Assessment of Combined Active/Reserve Recruiting Programs

by Richard Buddin, Carole Roan Gresenz


Download eBook for Free

FormatFile SizeNotes
PDF file 1.6 MB

Use Adobe Acrobat Reader version 10 or higher for the best experience.


Purchase Print Copy

 FormatList Price Price
Add to Cart Paperback47 pages $7.50 $6.00 20% Web Discount

This report examines the long-term effects of an experimental Army program that links active and reserve tours. The program, called the "2+2+4 recruiting option," allows new entrants to serve a two-year tour in the Active Component (AC), a two-year tour in a Selected Reserve Component (RC) unit, and then four years in the Individual Ready Reserve. RAND designed the new enlistment option and evaluated the program in a congressionally mandated, controlled experiment. An earlier study showed that the program expanded the market for high-quality enlistees and helped staff hard-to-fill Army occupations. This study shows that 2+2+4 participants are more likely to complete their AC tour and join a RC unit than are other high-quality recruits. Program participants had lower first-term attrition and reenlistment rates than other high-quality recruits, so the program increased the pool of soldiers separating from the AC and available to the RC. In addition, the RC affiliation rate was 80 percent for 2+2+4 participants, as compared with only 43 percent for other recruits. The study concludes that the program helps the AC achieve its recruiting objectives and that it channels trained, experienced personnel into the RC.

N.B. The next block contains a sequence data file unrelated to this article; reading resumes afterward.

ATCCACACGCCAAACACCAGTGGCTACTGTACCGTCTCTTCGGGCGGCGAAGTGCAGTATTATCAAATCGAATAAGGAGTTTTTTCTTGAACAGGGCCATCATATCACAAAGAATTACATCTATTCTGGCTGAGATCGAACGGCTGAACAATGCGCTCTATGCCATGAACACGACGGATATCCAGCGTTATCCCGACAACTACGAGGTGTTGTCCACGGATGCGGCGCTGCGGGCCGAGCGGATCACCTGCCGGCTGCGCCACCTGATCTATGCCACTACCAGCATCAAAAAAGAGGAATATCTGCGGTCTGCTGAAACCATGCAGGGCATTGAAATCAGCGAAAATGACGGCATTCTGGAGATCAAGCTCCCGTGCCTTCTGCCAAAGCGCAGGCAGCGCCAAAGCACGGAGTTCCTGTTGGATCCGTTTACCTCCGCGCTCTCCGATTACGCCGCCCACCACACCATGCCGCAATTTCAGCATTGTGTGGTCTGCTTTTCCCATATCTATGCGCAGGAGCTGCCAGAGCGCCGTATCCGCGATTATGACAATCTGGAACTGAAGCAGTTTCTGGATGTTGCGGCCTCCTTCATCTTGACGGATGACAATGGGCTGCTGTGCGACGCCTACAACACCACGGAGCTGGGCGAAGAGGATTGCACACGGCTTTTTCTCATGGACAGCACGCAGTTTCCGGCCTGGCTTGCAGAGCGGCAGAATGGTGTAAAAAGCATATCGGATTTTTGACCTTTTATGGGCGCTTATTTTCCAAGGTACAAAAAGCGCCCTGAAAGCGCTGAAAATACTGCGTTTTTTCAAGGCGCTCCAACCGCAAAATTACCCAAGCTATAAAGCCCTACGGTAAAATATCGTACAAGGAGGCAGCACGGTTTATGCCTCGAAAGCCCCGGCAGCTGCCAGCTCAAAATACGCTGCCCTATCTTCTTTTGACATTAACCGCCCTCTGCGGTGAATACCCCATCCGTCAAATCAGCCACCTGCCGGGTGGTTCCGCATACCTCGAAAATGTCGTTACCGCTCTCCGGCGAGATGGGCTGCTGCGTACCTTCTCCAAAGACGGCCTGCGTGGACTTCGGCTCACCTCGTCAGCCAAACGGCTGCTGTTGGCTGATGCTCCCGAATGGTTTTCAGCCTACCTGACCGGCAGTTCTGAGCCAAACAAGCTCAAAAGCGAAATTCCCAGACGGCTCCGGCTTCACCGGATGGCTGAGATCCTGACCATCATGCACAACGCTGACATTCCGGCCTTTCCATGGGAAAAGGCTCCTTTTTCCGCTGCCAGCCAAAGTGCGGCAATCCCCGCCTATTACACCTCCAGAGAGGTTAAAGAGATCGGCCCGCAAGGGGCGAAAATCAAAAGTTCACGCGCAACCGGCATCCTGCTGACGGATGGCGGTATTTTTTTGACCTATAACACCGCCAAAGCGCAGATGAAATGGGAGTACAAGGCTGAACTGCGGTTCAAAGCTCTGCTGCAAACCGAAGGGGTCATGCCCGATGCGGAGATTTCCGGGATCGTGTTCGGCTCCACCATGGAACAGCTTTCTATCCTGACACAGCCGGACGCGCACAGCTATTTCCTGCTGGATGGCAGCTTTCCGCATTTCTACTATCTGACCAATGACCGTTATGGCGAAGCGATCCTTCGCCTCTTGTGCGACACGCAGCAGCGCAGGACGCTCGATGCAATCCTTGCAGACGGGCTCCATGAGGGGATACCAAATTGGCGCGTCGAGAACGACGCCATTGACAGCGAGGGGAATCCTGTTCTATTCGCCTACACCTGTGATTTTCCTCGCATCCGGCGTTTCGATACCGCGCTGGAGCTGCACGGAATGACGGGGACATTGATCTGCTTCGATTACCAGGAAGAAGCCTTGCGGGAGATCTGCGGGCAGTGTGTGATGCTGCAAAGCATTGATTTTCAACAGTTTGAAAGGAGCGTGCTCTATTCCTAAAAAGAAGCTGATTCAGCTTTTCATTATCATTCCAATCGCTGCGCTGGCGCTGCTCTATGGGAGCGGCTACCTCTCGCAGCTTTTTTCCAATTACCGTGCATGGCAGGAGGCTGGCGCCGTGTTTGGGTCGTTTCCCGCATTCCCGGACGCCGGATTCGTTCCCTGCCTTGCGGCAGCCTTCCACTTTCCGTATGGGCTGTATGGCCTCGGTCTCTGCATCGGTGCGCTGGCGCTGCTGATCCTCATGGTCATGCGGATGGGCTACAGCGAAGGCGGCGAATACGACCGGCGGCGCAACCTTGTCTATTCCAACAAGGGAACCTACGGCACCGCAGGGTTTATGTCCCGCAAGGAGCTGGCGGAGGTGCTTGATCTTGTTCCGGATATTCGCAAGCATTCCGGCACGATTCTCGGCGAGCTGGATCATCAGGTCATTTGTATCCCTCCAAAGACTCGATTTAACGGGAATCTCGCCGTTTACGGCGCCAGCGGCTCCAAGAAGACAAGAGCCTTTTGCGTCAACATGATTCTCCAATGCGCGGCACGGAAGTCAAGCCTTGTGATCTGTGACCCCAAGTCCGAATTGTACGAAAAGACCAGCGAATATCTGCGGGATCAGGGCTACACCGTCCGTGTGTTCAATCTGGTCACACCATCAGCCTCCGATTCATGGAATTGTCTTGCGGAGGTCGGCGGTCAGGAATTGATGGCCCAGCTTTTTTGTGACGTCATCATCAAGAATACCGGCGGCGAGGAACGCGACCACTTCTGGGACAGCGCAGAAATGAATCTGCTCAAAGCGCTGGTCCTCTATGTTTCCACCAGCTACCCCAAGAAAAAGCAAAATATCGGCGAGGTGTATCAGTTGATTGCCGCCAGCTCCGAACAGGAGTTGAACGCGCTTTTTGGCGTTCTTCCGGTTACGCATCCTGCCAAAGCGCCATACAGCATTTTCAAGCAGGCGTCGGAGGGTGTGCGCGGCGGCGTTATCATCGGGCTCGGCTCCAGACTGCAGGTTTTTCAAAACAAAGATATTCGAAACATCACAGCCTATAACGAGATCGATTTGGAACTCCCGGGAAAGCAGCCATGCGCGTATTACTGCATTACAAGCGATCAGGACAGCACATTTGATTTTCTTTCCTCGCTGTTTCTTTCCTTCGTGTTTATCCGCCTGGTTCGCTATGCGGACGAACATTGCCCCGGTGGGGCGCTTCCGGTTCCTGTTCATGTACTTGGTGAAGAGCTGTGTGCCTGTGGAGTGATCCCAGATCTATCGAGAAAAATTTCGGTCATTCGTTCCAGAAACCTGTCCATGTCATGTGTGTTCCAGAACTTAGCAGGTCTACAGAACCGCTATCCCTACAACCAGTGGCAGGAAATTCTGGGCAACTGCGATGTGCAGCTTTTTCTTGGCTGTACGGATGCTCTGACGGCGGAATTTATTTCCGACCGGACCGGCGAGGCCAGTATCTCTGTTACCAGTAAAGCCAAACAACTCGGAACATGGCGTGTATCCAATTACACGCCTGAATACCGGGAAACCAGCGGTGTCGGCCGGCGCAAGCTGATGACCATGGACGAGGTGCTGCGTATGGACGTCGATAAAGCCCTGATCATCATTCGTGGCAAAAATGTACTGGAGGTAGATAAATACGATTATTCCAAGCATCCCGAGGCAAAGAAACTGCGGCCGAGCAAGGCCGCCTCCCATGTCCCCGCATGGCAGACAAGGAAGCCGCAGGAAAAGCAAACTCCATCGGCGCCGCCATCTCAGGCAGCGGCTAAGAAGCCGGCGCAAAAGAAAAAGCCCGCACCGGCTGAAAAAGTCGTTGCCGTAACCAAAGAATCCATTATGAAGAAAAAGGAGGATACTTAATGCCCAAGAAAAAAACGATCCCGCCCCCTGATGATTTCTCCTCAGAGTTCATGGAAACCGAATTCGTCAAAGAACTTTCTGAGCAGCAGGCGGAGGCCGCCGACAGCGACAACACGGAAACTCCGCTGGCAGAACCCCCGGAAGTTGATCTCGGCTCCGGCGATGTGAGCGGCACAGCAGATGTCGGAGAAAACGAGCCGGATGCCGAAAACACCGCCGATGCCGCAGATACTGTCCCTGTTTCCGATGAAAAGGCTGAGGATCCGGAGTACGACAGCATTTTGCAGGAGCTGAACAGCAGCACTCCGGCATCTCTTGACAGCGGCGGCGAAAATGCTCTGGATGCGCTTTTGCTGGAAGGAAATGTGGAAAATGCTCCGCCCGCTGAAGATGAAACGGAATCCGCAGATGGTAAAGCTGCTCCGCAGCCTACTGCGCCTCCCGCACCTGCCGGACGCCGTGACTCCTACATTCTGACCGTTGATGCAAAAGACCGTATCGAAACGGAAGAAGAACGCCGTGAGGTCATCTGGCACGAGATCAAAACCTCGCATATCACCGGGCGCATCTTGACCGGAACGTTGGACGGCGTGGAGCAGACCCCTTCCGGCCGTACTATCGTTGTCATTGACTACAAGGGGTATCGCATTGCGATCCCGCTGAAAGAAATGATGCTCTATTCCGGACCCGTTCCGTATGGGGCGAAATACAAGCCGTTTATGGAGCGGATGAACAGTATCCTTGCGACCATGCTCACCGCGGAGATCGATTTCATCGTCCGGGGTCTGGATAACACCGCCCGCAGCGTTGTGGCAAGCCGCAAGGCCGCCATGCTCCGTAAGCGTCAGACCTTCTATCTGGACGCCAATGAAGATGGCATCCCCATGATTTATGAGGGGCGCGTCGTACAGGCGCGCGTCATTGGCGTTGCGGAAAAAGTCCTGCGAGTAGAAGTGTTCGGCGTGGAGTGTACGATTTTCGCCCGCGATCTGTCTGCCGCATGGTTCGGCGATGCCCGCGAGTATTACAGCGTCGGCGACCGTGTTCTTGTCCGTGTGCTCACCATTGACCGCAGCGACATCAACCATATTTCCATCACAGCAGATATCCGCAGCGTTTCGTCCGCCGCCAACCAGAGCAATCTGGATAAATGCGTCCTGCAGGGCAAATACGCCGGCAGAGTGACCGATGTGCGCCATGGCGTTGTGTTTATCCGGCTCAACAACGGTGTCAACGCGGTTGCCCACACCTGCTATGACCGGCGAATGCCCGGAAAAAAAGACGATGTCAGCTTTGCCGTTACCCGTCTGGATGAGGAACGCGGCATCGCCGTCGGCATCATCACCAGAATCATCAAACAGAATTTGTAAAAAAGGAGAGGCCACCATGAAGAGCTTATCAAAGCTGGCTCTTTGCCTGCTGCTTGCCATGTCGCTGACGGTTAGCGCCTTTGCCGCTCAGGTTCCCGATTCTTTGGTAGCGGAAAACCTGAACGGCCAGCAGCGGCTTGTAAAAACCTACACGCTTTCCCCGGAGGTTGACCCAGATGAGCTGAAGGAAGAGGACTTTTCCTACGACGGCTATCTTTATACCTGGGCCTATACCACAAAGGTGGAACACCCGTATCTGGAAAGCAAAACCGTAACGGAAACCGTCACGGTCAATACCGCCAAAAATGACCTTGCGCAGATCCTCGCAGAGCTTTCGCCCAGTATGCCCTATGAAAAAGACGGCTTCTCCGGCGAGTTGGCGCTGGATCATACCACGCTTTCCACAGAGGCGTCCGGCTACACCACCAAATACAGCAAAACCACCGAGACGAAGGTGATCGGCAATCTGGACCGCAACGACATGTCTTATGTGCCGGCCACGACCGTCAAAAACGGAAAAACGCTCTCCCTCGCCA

Research conducted by

This report is part of the RAND Corporation Monograph report series. The monograph/report was a product of the RAND Corporation from 1993 to 2003. RAND monograph/reports presented major research findings that addressed the challenges facing the public and private sectors. They included executive summaries, technical documentation, and synthesis pieces.

This document and trademark(s) contained herein are protected by law. This representation of RAND intellectual property is provided for noncommercial use only. Unauthorized posting of this publication online is prohibited; linking directly to this product page is encouraged. Permission is required from RAND to reproduce, or reuse in another form, any of its research documents for commercial purposes. For information on reprint and reuse permissions, please visit

The RAND Corporation is a nonprofit institution that helps improve policy and decisionmaking through research and analysis. RAND's publications do not necessarily reflect the opinions of its research clients and sponsors.